Murillo and the Prodigal Son in Apollo Magazine

By Isabelle Kent
The Return of the Prodigal Son (detail; 1660s), Bartolomé Esteban Murillo. Photo: © National Gallery of Ireland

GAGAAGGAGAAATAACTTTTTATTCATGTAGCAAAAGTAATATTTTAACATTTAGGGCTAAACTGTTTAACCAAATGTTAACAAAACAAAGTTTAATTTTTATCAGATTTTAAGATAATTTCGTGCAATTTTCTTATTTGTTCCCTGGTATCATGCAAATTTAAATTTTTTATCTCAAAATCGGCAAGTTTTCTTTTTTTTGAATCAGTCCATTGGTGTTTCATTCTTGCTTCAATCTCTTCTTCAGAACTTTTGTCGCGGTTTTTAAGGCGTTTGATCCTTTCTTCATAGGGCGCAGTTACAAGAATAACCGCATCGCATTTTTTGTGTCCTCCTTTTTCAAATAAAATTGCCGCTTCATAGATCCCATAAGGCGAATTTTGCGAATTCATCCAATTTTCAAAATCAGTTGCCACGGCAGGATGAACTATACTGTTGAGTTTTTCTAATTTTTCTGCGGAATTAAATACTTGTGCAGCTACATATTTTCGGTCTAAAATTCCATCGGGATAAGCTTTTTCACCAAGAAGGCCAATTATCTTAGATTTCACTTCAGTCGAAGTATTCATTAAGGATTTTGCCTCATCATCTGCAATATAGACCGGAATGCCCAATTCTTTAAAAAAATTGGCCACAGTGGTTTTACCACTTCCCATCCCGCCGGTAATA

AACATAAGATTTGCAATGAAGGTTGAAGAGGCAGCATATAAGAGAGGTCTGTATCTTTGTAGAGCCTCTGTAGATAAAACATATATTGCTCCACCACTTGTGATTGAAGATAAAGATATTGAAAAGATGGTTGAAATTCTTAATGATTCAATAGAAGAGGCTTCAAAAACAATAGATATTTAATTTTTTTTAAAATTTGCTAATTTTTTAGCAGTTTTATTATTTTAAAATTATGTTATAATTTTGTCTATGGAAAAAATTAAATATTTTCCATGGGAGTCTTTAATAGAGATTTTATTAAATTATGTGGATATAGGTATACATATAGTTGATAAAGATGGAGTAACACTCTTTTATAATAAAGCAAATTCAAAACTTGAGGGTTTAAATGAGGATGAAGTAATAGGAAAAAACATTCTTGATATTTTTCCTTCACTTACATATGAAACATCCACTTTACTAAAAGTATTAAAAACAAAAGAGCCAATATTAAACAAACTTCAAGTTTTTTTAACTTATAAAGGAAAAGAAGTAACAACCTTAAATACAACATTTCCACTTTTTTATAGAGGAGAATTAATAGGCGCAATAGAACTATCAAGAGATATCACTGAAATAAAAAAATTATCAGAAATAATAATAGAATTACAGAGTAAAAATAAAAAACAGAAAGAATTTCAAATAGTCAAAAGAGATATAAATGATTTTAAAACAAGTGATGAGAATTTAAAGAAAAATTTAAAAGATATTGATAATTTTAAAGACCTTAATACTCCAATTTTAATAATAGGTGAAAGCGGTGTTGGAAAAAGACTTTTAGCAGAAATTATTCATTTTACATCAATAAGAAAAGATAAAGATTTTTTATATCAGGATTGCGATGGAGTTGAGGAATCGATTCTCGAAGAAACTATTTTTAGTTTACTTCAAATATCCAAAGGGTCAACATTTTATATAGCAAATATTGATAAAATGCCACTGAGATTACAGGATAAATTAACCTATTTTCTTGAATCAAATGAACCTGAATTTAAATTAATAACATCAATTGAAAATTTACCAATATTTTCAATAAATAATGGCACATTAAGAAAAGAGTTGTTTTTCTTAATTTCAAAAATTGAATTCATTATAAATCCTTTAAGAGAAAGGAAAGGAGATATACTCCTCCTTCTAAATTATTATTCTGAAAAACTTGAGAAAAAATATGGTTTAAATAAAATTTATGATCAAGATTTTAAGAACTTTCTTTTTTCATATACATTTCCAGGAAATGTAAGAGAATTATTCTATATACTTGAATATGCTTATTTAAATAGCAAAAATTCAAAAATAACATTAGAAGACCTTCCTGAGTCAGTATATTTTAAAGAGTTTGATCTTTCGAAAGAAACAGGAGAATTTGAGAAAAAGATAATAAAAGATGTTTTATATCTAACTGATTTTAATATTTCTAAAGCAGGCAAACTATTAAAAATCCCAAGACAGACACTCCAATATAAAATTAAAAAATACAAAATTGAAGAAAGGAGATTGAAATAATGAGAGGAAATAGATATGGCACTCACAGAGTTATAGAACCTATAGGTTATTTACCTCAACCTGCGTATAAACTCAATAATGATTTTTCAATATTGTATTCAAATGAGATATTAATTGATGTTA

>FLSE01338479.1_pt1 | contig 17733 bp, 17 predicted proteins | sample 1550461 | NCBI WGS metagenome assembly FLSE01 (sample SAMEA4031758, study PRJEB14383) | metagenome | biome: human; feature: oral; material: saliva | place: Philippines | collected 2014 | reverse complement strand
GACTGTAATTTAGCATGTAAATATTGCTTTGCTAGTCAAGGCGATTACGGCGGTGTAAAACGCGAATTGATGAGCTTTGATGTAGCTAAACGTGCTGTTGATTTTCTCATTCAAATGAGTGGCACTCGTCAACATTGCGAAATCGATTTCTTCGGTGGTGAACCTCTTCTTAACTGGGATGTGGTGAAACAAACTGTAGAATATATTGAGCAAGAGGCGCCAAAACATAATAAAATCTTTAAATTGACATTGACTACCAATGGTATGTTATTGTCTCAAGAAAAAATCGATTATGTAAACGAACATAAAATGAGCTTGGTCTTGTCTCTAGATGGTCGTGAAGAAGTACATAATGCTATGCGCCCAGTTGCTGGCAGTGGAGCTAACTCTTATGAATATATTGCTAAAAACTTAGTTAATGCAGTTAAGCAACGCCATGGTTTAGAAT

In 1649 plague struck the city of Seville. It had fair warning and could have shut its gates earlier, like nearby Cádiz, but whether through hubris, economic need or simple negligence Spain’s largest city had remained open for business. Within a year, a quarter of the population had died, and artists were not spared. Juan Martínez Montañés, the so-called God of Wood, and the young still-life painter Juan de Zurbarán both died, and many others fled the city. Floods and famine compounded the crisis. To all observers the situation was clear: the Almighty was punishing Seville. But from calamity came opportunity. As penance, merchants and New World heirs deployed their vast wealth for the glorification of God. And Bartolomé Esteban Murillo was perfectly placed to benefit from their patronage. [More]

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